Powerful Owl Project in SE Qld

Southern Queensland is wrapping up its second season of Powerful Owl monitoring, and not surprisingly, the project which proved to be such as success in NSW and Victoria has found many citizens happy to help uncover where Powerful Owls are found, and how they are doing. BirdLife Southern Queensland’s Powerful Owl project is proudly sponsored by the Logan City Council, and was supported by Brisbane City Council last year.

People are welcome to tune into the project, or offer advice, as they are just getting started, and have many nesting hollows left to find:  https://www.facebook.com/groups/brisbane.powerful.owls/

Project Officer, Dr Rob Clemens has given us some background on the project and what has been found in the first and second seasons of work.

 

What is happening in SE QLD?

We need help from volunteers willing to join our citizen science community at BirdLife to help secure the future of the Powerful Owl.  Some research suggests that spending time in natural environments has health benefits, as well as the obvious benefits this kind of project has for owls. So we hope you can join us.

The Powerful Owl project delivers public presentations on the calls, identification, ecology and conservation of Brisbane’s owls. These presentations also provide an overview of the Powerful Owl program which has been running in Sydney for over 6 years, and touch on what we hope to achieve in Brisbane. The second hour of these workshops goes over the conditions of participation in the project, and formally sign up citizen scientists. Contact Rob at powerfulowl-bris@birdlife.org.au if you would like to take part.

 

The Powerful Owl is listed as Vulnerable in Queensland, and occurs in many different areas.  We have identified over 150 locations we would like to survey this year including over 50 where it has been recorded in the last ten years.  

What will the project involve for volunteers?

1.       All participants will need to sign OH&S paperwork, and paperwork indicating agreement to abide by the ethics and survey protocols of this project.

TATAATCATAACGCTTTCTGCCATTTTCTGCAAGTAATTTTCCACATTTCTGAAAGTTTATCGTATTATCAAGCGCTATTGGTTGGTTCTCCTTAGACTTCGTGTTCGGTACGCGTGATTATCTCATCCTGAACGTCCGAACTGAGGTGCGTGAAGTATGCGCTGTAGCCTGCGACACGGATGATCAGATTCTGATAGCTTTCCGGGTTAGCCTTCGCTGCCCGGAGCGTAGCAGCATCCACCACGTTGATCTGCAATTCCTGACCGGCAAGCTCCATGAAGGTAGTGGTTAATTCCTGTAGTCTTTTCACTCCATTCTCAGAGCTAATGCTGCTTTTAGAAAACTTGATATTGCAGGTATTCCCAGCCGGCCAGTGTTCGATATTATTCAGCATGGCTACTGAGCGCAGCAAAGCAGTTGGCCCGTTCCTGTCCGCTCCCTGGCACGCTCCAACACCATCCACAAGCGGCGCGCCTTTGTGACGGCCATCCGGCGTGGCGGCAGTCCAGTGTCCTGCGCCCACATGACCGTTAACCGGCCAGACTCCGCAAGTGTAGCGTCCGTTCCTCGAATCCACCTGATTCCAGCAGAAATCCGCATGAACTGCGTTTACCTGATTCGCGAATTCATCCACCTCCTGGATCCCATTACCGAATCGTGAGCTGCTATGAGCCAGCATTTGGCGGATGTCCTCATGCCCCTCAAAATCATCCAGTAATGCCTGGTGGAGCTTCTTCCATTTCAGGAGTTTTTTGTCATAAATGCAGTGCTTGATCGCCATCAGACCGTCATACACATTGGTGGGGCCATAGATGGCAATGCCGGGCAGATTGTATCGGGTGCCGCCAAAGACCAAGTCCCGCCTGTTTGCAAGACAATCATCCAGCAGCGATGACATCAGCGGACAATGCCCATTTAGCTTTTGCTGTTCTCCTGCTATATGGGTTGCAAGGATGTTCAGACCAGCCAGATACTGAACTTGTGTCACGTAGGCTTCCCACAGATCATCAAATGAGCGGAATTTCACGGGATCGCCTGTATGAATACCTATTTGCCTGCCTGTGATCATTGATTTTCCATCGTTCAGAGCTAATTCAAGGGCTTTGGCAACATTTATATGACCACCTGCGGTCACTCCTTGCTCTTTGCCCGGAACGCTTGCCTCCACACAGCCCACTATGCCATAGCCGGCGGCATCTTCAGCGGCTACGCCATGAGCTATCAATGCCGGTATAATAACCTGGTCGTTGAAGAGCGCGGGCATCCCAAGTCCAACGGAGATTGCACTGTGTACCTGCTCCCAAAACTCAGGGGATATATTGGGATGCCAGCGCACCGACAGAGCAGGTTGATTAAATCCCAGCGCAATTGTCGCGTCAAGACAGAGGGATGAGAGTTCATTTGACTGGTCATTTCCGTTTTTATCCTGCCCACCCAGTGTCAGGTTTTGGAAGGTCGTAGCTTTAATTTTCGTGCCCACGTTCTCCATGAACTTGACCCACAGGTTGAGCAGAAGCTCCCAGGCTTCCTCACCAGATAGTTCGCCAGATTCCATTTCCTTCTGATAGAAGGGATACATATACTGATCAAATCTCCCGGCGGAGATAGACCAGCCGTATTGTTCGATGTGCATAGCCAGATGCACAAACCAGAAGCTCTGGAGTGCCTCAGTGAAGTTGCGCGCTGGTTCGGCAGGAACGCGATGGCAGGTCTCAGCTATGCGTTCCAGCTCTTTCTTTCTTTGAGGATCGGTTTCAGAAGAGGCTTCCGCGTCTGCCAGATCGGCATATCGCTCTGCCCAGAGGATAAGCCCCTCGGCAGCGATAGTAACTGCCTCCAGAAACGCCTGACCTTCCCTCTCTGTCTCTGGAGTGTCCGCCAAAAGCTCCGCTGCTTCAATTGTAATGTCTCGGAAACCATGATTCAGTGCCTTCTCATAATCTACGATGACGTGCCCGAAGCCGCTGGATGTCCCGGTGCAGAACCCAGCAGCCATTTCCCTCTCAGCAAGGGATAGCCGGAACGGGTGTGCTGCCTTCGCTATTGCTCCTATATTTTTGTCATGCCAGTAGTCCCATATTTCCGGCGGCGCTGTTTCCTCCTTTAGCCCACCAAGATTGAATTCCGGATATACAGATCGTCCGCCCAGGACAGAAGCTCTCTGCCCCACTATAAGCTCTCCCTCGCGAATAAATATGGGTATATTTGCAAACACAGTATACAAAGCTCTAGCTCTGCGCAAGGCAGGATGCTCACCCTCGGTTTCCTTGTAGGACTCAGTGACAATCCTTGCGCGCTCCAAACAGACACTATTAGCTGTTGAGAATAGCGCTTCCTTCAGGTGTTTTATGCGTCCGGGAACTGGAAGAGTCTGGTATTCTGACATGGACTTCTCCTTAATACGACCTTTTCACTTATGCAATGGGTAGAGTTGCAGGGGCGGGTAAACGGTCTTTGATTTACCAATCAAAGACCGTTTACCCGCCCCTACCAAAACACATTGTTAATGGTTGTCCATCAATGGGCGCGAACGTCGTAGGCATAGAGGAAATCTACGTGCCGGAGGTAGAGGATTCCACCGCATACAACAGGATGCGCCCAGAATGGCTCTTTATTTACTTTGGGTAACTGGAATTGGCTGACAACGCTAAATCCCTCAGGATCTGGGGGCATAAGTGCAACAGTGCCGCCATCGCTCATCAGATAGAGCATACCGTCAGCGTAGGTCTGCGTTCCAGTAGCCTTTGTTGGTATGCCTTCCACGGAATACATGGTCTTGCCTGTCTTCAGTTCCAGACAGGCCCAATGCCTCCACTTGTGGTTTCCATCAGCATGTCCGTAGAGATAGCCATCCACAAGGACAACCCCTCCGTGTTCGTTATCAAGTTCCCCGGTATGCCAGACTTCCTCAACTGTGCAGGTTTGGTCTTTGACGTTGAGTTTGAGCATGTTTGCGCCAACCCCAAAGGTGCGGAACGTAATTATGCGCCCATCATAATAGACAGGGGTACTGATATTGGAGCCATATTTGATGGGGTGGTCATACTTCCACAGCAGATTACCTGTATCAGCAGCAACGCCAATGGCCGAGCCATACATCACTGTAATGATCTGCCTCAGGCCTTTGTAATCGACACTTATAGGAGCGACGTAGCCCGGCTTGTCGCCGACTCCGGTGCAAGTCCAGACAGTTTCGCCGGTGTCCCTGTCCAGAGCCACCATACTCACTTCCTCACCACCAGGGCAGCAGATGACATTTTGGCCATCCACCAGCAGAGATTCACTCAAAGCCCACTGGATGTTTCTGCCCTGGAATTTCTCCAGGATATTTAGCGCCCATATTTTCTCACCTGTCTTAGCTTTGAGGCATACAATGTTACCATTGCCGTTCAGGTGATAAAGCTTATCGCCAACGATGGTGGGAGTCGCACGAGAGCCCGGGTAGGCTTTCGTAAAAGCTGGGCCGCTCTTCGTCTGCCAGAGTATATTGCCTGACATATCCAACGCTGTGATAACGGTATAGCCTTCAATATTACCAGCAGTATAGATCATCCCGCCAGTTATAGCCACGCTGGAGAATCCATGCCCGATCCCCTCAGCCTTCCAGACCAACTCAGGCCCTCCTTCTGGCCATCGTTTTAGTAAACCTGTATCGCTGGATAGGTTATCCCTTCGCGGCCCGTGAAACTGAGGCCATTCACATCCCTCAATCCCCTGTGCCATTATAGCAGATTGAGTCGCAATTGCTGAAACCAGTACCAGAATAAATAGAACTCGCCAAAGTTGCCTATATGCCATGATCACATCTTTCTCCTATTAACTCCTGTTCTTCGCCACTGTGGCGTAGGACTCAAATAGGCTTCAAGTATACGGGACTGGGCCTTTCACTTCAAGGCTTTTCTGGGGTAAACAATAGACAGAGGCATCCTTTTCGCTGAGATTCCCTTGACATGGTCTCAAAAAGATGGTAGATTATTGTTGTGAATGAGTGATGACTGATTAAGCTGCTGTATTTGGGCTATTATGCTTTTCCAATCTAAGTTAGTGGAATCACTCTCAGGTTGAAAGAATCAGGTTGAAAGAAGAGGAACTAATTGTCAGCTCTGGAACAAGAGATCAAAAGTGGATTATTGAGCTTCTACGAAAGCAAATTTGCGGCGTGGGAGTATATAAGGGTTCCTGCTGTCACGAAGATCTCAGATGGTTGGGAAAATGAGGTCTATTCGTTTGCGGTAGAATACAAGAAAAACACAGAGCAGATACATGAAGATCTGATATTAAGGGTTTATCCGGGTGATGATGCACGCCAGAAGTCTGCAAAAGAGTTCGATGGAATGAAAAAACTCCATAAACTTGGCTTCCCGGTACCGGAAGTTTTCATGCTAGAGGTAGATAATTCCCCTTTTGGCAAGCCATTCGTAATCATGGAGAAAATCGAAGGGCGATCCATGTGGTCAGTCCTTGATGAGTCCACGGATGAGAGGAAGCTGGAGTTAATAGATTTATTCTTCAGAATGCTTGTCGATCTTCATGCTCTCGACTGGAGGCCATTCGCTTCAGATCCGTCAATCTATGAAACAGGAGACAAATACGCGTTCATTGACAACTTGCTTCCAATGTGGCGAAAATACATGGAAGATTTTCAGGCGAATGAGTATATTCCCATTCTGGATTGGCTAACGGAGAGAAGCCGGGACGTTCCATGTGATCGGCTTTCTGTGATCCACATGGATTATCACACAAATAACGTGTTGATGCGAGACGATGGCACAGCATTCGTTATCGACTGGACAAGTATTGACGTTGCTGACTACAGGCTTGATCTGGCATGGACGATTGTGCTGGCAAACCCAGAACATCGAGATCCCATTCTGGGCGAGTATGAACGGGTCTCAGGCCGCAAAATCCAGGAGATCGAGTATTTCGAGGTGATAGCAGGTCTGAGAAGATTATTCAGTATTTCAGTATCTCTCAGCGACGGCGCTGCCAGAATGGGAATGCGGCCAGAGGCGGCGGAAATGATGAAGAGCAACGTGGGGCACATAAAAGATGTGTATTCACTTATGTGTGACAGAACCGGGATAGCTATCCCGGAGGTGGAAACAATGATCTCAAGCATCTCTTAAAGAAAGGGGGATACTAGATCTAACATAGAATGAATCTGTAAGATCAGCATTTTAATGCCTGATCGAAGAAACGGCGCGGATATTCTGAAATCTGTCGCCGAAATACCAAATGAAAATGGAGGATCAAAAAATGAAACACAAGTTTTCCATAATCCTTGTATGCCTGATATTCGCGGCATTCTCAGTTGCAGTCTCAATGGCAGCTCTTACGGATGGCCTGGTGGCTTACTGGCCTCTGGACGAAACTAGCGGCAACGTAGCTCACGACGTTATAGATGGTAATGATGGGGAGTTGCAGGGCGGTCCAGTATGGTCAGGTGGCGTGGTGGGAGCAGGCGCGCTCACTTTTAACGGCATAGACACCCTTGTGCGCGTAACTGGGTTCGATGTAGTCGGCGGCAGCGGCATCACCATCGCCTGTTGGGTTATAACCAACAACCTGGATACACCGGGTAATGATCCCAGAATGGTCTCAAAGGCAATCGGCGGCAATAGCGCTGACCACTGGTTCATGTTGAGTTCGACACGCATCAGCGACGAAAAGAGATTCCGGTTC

2.       All volunteers will need to attend an induction (the second half of our owl workshops) to sign the appropriate paperwork.

3.       Once signed up, volunteers will visit point locations and historic territories to listen for owls at night (no spot-lighting).

4.       Once owls are detected day time surveys will be conducted to locate likely breeding locations, and to determine if young fledge successfully.

5.       Mentors will include existing owl experts who will help with training and figuring out what is happening at individual territories. (please get in touch if you are an owl expert and want to mentor others)

Why is this project important?

1.       The Powerful Owl is listed as vulnerable in Queensland but we lack up to date information on where the owls are found, how big their population is, how that population is trending over time or what factors are related to breeding success.

2.       That information is required because the large patches of quality forest with nesting hollows are increasingly being impacted by human activities.

3.       The impact of human activities on Powerful Owl need to be understood in order to provide planners and managers with information to help protect owls.

How many owls have we observed and how many of us are there now?

  • 225 people have attended seven workshops on owls
  • 147 people are signed up and have been assigned locations
  • 73 Powerful Owl locations have been reported 62 this year and 11 others last year
  • 81 historic locations have been identified (3 to 10 years old), and more have been sent in
  • Active breeding confirmed at 7 sites so far this year, with four more suspected, and several others likely.

Before heading out to look for Powerful Owls, please contact Rob and fill out all the necessary paperwork. This is important for us for our scientific licences and for you to ensure you are covered by our insurance.

 

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